Saturday Sunshine, 9 x 12" plein air oil on linen/hardboard.
My third painting was the first that I did for this event. An old, long admired barn situated on a narrow gravel road that should probably be avoided by sane drivers. I made some little friends here when I asked permission to paint. They kept me company, kept me on my toes, drew me pictures, and when they disappeared into the barn and reappeared on the low roof shouting "Paint us! Paint us!", I did. I'm delighted to say that this one sold at the opening and is going to a new home. What a fantastic and humbling feeling it is when someone chooses to live with a piece of my art. :)

Wednesday, September 23, 2015

September Days

This is a beautiful, colorful time of year. Yesterday I went out to paint, but first spent some time just wandering, and enjoying all the wildflowers - asters, goldenrod, Queen Anne's lace, black-eyed susans, and a few late-blooming bird's-foot-trefoil and clover blossoms. And watching the butterflies.

Then time to paint.
Sketched in...
The trees are only beginning to hint at the colors they will turn, but the sumac and grape leaves are showing bright hues of reds, oranges, and yellow-greens.
Color time!


Roadside Glory, 9 x 12-inch plein air oil on linen/hardboard 

Today's painting:
The sky threatened rain, but it stayed to the west and we only got clouds and a little wind.

Very rough sketch- doesn't look like much at this stage!
The cows were busy munching, and working their way from one end of the pasture to the other and back again. I did a very quick sketch of their shapes before they moved on. By the time I was ready to work on them again, they were back to nearly the same spot.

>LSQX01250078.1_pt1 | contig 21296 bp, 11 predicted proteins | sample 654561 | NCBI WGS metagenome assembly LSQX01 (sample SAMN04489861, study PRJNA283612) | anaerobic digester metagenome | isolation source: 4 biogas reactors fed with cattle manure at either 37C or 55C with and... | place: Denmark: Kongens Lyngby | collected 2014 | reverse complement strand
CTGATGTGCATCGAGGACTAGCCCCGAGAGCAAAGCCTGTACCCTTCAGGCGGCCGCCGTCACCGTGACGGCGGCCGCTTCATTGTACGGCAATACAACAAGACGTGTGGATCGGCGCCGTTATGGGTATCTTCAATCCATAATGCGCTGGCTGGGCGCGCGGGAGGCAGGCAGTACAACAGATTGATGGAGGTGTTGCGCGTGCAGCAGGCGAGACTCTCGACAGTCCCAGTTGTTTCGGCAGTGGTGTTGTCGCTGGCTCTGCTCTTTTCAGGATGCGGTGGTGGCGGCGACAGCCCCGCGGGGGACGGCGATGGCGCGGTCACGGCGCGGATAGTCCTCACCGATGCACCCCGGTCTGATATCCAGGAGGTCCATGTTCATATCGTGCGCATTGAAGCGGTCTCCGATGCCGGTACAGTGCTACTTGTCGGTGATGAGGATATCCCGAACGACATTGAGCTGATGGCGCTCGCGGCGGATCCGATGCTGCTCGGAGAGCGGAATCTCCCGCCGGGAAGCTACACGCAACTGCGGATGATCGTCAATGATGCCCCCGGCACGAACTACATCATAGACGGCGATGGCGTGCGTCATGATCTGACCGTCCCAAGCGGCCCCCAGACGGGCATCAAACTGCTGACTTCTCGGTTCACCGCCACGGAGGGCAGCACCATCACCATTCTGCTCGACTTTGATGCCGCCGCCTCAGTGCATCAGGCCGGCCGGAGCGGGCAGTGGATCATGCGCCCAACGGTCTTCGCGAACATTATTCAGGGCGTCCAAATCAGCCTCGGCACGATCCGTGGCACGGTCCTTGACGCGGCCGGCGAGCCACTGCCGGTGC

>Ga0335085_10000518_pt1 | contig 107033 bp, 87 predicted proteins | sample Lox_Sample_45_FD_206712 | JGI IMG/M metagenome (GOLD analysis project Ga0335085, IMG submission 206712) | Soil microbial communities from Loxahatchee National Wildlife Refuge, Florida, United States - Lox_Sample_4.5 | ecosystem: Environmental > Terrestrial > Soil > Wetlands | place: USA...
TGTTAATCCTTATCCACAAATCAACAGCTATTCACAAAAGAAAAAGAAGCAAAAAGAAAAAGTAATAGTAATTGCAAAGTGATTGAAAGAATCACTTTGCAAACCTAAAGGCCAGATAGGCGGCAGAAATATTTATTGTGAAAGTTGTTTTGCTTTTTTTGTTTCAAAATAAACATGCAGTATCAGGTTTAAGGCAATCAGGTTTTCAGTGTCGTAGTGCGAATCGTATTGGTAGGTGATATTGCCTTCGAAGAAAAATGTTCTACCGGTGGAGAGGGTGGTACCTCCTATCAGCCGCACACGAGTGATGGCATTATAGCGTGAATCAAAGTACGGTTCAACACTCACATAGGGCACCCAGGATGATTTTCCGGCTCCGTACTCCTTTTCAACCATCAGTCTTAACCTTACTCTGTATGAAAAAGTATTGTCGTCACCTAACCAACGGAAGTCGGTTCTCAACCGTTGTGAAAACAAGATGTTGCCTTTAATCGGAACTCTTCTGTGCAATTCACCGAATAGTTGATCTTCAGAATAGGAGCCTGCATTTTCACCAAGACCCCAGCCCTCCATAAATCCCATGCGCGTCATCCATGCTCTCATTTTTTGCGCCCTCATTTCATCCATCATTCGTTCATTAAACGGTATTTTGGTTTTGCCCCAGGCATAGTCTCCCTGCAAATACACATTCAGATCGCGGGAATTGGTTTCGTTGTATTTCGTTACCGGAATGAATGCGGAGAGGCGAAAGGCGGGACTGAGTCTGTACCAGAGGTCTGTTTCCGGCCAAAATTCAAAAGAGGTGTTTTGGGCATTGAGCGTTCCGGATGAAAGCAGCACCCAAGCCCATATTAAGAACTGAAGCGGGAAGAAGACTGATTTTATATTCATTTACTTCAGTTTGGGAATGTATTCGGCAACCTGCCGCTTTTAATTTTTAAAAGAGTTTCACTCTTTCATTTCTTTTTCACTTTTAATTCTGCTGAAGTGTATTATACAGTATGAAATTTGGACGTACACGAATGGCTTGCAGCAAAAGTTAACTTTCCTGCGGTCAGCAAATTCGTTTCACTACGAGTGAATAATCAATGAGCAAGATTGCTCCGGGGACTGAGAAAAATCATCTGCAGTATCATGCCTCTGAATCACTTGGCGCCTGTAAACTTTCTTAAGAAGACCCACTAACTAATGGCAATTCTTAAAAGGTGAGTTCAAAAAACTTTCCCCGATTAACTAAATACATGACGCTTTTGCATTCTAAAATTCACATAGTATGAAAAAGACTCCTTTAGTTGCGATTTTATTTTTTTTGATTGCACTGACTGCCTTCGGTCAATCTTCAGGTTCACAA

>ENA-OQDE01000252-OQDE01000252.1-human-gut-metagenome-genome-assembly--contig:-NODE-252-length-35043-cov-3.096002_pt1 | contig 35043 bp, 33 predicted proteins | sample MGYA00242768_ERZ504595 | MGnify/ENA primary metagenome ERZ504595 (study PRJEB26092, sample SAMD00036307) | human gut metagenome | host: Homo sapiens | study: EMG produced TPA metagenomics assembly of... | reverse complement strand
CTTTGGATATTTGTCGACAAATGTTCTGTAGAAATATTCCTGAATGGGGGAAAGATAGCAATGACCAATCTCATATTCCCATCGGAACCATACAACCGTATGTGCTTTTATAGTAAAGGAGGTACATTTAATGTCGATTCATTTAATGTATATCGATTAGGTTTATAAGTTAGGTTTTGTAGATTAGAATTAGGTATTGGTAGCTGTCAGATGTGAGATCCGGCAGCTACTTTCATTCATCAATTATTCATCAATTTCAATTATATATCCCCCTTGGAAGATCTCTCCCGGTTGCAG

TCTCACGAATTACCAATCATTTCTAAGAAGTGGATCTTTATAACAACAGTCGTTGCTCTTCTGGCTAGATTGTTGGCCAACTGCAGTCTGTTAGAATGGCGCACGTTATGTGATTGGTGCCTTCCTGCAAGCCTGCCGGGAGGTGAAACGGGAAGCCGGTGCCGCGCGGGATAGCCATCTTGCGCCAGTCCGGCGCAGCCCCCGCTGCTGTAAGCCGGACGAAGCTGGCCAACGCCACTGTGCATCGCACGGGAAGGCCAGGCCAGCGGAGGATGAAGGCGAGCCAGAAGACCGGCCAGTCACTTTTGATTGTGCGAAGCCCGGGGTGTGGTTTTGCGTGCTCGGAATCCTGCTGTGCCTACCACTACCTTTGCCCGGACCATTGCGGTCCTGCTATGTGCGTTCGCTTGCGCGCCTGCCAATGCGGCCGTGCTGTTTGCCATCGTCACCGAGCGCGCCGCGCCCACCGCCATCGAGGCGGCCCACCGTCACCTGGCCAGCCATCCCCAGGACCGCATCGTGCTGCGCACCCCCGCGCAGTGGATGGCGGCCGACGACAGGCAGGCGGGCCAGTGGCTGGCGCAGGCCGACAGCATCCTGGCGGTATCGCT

Blocking in the greens and beginning to really notice all the subtleties of the field grass.


More color and texture in the grasses and trees:

 Finished up with the blue-gray clouds, and black and white cows.

Grazing the East Pasture, 11 x 14-inch plein air oil on linen/hardboard.

Thursday, August 6, 2015

Hunter in the Hay Field

 There are difficulties and annoyances when working on location, but I get some pretty great work-spaces too. A hay bale is fairly comfortable, smells nice, and you can jab your brushes in anywhere.
And it comes with a view!

 The color of the fields looked pretty flat in the clear sunshine when I began painting, but I knew that as the sun got lower, the texture would appear. I was not disappointed.

Cat on the prowl.
As I painted the green fields I saw this cat, slowly and silently making her way through the grass and alfalfa, hunting. So I put her in.

I finished up as the shadows grew long, and put my painting away just in time - the dogs discovered me and leapt up onto the bale, nearly knocking me and my gear off and trying to lick everything in sight!

The finished painting: